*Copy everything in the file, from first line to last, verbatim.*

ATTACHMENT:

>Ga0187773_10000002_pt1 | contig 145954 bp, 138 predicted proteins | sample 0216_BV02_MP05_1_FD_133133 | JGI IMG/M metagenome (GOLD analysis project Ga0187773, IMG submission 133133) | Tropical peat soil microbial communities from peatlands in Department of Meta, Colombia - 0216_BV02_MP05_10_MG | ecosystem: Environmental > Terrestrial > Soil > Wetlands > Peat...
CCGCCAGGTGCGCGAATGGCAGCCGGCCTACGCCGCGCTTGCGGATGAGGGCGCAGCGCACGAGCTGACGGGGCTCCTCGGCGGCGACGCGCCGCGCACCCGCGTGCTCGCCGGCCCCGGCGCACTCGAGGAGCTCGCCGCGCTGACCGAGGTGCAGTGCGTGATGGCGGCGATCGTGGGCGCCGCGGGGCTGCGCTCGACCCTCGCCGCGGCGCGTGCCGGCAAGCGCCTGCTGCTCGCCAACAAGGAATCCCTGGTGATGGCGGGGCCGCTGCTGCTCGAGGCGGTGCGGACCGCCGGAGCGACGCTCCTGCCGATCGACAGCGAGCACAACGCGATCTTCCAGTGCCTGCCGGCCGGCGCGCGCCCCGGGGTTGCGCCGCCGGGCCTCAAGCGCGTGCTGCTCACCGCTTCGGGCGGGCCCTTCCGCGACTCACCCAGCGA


>Ga0187773_10000002_pt1 | contig 145954 bp, 138 predicted proteins | sample 0216_BV02_MP05_1_FD_133133 | JGI IMG/M metagenome (GOLD analysis project Ga0187773, IMG submission 133133) | Tropical peat soil microbial communities from peatlands in Department of Meta, Colombia - 0216_BV02_MP05_10_MG | ecosystem: Environmental > Terrestrial > Soil > Wetlands > Peat...
CCGCCAGGTGCGCGAATGGCAGCCGGCCTACGCCGCGCTTGCGGATGAGGGCGCAGCGCACGAGCTGACGGGGCTCCTCGGCGGCGACGCGCCGCGCACCCGCGTGCTCGCCGGCCCCGGCGCACTCGAGGAGCTCGCCGCGCTGACCGAGGTGCAGTGCGTGATGGCGGCGATCGTGGGCGCCGCGGGGCTGCGCTCGACCCTCGCCGCGGCGCGTGCCGGCAAGCGCCTGCTGCTCGCCAACAAGGAATCCCTGGTGATGGCGGGGCCGCTGCTGCTCGAGGCGGTGCGGACCGCCGGAGCGACGCTCCTGCCGATCGACAGCGAGCACAACGCGATCTTCCAGTGCCTGCCGGCCGGCGCGCGCCCCGGGGTTGCGCCGCCGGGCCTCAAGCGCGTGCTGCTCACCGCTTCGGGCGGGCCCTTCCGCGACTCACCCAGCGA